Heat large heavy nonstick skillet over medium heat. Add 2 tablespoons of oil, then add potatoes and cook about 5 minutes, or until they begin to soften. Add zucchini, onion, and chopped garlic and sauté for about 5 minutes, or until potatoes are tender. Stir in chopped Anaheim chiles and ¼ cup salsa and season to taste with salt. Set aside to cool.

To assemble enchiladas, preheat oven to 450°F. Line small baking sheet with paper towels.

In small skillet, heat remaining 4 tablespoons olive oil over medium heat. Add 1 tortilla to pan and cook for about 20 seconds per side, or until just pliable. Using tongs, transfer tortilla to paper-towel-lined baking sheet to absorb any excess oil. Repeat with remaining tortillas, layering them between paper towels.

Spoon about ⅓ cup of potato mixture over bottom third of tortilla, then roll up, and place seam side down in a 13 x 9-inch baking dish. Repeat with remaining tortillas and filling.

Bake enchiladas, uncovered, for about 10 minutes, or just until heated through. Reheat remaining salsa.

Drizzle about ⅔ cup of remaining salsa over enchiladas and then sprinkle cheese, scallions, and reserved cilantro leaves over the top. Serve with sour cream and pass the remaining salsa at table to spoon onto plates when serving.

Make-Ahead: The salsa and the vegetable filling can be made a day ahead, covered separately, and refrigerated. Rewarm salsa over medium-low heat before serving.

Per serving

  • Calories: 645
  • Total Fat: 37 g
  • Saturated Fat: 10.5 g
  • Sodium: 402 mg
  • Carbohydrate: 65 g
  • Fiber: 8 g
  • Protein: 14 g
  • Diabetic Exchanges: 0.75 lean meat, 3.25 vegetables, 7 fat, 3 starch


Bowl of Gazpacho
(Quentin Bacon)

(Makes 6 servings)

  • 2 pounds ripe tomatoes (about 6), roughly chopped
  • 1/2 cup reduced-sodium 100% organic vegetable juice
  • 1/3 cup red wine vinegar
  • 1/2 cucumber, peeled, seeded, and coarsely chopped
  • 1/2 red bell pepper, seeded and coarsely chopped
  • 1 5-inch piece French baguette bread, crust removed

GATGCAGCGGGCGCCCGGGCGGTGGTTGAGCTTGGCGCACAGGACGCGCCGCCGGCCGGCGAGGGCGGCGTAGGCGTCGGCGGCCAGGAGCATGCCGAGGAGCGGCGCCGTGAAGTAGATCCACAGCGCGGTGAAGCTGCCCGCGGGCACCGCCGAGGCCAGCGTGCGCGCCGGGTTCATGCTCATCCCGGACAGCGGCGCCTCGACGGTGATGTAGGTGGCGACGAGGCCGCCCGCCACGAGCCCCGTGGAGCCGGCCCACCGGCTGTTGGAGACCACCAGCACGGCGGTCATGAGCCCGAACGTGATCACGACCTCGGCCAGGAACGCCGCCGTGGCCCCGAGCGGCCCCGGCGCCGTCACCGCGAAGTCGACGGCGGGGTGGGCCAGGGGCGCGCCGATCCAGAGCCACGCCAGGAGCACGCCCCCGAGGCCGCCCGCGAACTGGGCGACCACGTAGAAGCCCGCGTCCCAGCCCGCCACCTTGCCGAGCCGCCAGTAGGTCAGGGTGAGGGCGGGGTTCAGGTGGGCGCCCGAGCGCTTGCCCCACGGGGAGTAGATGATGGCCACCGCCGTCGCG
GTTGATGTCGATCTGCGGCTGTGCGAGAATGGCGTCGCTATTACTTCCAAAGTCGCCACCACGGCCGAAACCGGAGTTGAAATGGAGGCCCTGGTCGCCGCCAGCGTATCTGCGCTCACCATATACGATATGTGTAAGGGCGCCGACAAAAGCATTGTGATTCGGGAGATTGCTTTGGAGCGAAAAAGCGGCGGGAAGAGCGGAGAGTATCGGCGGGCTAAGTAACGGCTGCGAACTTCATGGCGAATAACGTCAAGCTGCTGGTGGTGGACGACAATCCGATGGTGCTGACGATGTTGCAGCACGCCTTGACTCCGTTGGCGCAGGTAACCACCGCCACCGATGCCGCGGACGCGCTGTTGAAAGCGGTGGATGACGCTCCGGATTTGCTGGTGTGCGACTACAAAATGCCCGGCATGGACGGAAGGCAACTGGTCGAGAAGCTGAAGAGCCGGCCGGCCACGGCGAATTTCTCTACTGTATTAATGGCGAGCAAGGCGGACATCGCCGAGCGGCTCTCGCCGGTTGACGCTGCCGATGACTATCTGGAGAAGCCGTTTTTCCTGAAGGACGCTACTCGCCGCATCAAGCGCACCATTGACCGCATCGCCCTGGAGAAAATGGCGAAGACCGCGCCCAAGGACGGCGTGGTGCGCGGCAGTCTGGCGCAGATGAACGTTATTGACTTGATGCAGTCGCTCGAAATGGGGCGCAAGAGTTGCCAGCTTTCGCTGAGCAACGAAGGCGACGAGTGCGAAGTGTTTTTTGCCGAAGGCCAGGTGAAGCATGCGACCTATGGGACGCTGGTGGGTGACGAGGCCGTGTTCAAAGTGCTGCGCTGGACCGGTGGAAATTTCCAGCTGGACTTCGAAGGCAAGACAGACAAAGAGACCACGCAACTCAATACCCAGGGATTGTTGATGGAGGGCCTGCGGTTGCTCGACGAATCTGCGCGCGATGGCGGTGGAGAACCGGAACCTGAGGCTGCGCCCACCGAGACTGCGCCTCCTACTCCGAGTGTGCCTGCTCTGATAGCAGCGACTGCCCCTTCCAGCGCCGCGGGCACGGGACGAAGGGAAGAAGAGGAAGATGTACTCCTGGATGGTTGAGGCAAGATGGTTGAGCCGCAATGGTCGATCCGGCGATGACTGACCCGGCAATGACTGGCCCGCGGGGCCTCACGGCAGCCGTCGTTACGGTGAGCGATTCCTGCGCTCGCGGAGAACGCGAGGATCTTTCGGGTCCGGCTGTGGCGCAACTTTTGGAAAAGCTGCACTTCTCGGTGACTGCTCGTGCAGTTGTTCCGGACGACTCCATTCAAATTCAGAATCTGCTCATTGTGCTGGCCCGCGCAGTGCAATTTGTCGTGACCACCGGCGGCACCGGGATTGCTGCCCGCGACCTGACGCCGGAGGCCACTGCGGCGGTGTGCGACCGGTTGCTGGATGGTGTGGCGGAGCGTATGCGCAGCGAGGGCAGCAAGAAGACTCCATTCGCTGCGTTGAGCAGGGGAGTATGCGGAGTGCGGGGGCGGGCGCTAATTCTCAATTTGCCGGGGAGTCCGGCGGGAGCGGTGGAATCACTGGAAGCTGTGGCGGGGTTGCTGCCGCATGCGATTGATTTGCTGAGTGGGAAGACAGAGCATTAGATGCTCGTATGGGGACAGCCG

• 1 shallot, coarsely chopped
  • 1 garlic clove, bruised
  • 1/2 teaspoon ground coriander
  • 1/2 teaspoon ground cumin
  • 1/2 cup finely diced peeled and seeded cucumber
  • 1/4 cup finely diced seeded red bell pepper
  • 1/4 cup finely diced seeded yellow bell pepper
  • 1/4 cup finely diced seeded tomato
  • 6 teaspoons extra-virgin olive oil

In large bowl, combine first 10 ingredients. Cover and refrigerate for 12 hours.

Transfer marinated ingredients to food processor or blender and blitz until smooth. Refrigerate soup until it is very cold. Season soup to taste with salt and pepper. Ladle chilled soup into chilled bowls and garnish with cucumbers, bell peppers, and diced tomatoes. Drizzle with extra-virgin olive oil and serve.

Make-Ahead: The soup can be made 1 day ahead, covered, and refrigerated.

Per serving

  • Calories: 159
  • Total Fat: 5g; Saturated Fat: 0.7 g
  • Sodium: 134 mg
  • Carbohydrate: 23 g
  • Fiber: 3 g; Protein: 4 g
  • Diabetic Exchanges: 0.75 starch, 2.5 vegetables, 1 fat

Looking for more great tomato recipes? Check out Curtis Stone’s Heirloom Tomato and Mozzarella Salad at

Curtis Stone is the chef/owner of Maude and Gwen restaurants in Los Angeles.

This article is featured in the July/August 2019 issue of The Saturday Evening Post. Subscribe to the magazine for more art, inspiring stories, fiction, humor, and features from our archives.

Featured image: Quentin Bacon